Ethiopia Take 1: Mesir Wat and Injera

Food has a funny way of giving me a fervent appetite for a country, and after falling in love with Ethiopian food I have found myself whiling away the hours reading up about the calendar (it’s currently 2006 in Ethiopia), the magical looking Amharic script and the interesting historic sites (St. George’s church looks incredible).

Image source: http://www.art-tart.com/dastuff.jpg

Ethiopian (Amharic) script
Image source: http://www.art-tart.com/dastuff.jpg

A while back I was living in a flat on Caledonian Road, a very interesting and unique area of London. The comfortably  scruffy road is sandwiched in between prisons, parks and palatial homes and it has a sense of community unlike any other central London street. You’ll struggle to find any Indian restaurants, however almost every other nationality seems to represented: Greek, Turkish, Italian, Georgian and… Ethiopian!

There are plenty of Ethiopian restaurants and of the few I have been to: Queen of Sheba, Merkato, Addis, and Menelik, Menelik (277 Caledonian Road) is by far my favourite. The unassuming restaurant with a faded, peeling sign has only a few tables and is very plain inside, especially compared to Addis. The restaurant is named after the Emperor Menelik II of Ethiopia and a portrait of him on a rearing horse adorns the menu and a wall (places with pictures of horses always get extra points).

Ethiopian food is very similar to Indian food – they share a lot of the same spices. However Ethiopian restaurants don’t use butter or ghee, so the food is lighter. (Obviously I am only talking about Indian restaurants here, home cooked Indian food can be very light and healthy too.)

All dishes are served on the Ethiopian flatbread known as injera. This sour, spongy pancake is most similar to a South Indian appam, but quite unique in flavour. It is made using teff flour traditionally, and is cooked in a flat pan like a crepe so the bottom becomes smooth and brown and the top is porous, making it an ideal utensil. You use your hand to break off pieces of the spongy bread and scoop up the food. The injera underneath the food soaks up all the flavour and juices, so you use it as a utensil and a plate then eat it! No washing up required.

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Dough rising nicely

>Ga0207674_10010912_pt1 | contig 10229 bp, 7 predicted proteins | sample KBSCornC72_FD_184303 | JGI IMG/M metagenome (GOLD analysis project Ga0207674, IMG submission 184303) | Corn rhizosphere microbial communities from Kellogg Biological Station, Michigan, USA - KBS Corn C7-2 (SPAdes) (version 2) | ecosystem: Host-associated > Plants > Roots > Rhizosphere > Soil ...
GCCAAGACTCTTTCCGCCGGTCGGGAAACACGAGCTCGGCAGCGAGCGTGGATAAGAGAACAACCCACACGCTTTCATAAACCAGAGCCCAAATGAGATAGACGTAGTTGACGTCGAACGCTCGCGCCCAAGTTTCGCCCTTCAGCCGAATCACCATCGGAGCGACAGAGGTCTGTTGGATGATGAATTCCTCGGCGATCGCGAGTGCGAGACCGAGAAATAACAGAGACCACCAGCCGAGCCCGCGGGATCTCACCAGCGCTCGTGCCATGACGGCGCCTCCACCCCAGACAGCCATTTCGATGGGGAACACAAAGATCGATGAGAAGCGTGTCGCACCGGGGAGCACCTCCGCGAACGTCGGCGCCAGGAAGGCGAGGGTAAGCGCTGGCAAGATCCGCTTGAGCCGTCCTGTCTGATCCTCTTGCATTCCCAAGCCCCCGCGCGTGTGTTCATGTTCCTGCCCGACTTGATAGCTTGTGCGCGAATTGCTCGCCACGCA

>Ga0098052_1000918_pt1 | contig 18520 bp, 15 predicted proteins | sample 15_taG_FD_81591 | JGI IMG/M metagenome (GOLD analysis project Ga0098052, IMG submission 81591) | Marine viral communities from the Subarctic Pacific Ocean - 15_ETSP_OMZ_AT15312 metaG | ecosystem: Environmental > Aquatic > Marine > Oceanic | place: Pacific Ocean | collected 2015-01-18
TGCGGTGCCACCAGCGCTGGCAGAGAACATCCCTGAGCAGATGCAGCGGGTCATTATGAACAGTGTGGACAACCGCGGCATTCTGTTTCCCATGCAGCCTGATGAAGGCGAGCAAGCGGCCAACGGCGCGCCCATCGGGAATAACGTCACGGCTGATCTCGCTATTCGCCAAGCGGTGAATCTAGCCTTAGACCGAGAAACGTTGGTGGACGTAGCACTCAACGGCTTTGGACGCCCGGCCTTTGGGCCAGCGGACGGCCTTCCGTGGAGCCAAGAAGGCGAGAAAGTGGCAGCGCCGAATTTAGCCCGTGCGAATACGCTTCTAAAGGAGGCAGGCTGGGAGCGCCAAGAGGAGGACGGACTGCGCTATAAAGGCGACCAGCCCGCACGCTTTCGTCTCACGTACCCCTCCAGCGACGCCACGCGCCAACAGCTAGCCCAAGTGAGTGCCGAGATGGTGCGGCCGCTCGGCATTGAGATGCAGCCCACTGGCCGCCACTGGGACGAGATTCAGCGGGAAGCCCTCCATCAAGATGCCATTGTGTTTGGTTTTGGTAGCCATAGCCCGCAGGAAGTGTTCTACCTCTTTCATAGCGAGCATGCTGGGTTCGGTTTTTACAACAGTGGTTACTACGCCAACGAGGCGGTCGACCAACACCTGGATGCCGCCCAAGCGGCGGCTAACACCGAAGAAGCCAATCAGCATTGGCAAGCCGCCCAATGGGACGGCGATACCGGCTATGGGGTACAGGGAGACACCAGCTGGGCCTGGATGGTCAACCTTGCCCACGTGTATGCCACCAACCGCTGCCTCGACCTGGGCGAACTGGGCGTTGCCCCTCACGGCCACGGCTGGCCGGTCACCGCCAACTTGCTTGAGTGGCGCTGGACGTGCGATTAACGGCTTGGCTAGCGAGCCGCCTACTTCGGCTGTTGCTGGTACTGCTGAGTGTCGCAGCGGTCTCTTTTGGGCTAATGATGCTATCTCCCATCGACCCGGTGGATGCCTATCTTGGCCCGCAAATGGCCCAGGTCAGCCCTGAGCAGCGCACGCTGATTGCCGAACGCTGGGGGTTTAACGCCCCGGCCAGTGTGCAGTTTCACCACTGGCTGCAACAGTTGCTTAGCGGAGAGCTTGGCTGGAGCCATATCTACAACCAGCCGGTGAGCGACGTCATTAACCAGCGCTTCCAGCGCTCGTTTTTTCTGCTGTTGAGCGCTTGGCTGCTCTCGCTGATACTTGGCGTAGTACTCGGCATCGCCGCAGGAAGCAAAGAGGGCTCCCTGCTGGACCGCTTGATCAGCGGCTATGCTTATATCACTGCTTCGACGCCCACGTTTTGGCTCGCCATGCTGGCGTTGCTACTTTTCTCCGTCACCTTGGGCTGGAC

For those who feel uncomfortable eating with their hands (there’s always one), I’m sure they’re happy to provide non-edible cutlery.

My favourite dish at Menelik is the mesir wat – a very spicy lentil stew with absolutely incredible flavours, it only costs £5 and there’s enough served to feed a small army! Anyway this was the dish I decided to attempt to make last night: mesir wat and injera.

Mesir Wat
To make this, you first have to make the spice mix (berbere). I used this recipe as a guide, however changed a few things.

For the berbere:

1 tsp whole cumin seeds
1 tsp whole black peppercorns
2 tsp cinnamon powder
1 tsp whole cloves
1 tsp whole cardamom seeds
1 teaspoon whole fenugreek seeds
1/2 tsp whole mustard seeds
½ cup paprika
1/3 cup ground chili powder
2 tsp ginger powder
1 tsp ground nutmeg
large pinch rock salt
1 tsp sugar

I fried 5 shallots and 5 cloves of garlic in a hot pan with oil for around 4-5 minutes, then added some water and about 5 tablespoons of the berbere mix, I let this sizzle away in the pan for a couple of minutes then transferred everything to a blender and whizzed it into a smooth, deep red paste. The scent at this point won’t be great – don’t panic!

I then poured the spice-onion-garlic paste back into the pan with 1/2 cup of water and 1 and a half cups of red split lentils and kept stirring and adding more water until the lentils were cooked through, this will take over half an hour.

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Injera

The recipe above called to scorch the lentils at the bottom of the pan and then stir them in with the fresher ones on top and keep repeating the procedure. However I was in a rush and wanted to avoid the painful washing up involved with burnt food at the bottom of a pan!

In the meantime, we prepared the dough for the injera, using this recipe for rice and wheat flour injera as we weren’t sure where to buy teff flour. It turned out really well in my opinion! The dough rose to a beautiful white spongy dome which we then mixed with boiling water to make a thick white paste which, with some mixing turned into a batter. We poured the batter into a hot frying pan in a spiral until the bottom of the pan was covered in batter then, shaking the pan occasionally, let it cook through. You don’t want to flip the injera, only cook it on one side.

I was surprised by how well it worked! It was definitely too thick, but it had the delicious yeasty, slightly sour taste and the spongy texture was spot on. Next time we try it, we’ll have to look for teff flour I think, or maybe try corn flour! So many possibilities…

The mesir wat was also very good – notes of cloves, cinnamon and black pepper definitely dominated though and while I love those flavours, the mesir wat i’ve had at Menelik has a tangy tomato richness too. Perhaps in Ethiopia Take 2 i’ll add some stock and fresh tomatoes – see what happens!

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Bowl of mesir wat

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One thought on “Ethiopia Take 1: Mesir Wat and Injera

  1. I’m not sure where you from not that it matters i’m extremely delighted and to a certain extent surprised in a good way some one had attempted to make the food he/she eat simply because the food was delicious. Take it from me your attempt will be the envie of the expats who made London their home and moan about how they missed the food rather than doing what you have done. All I want to say is god job.

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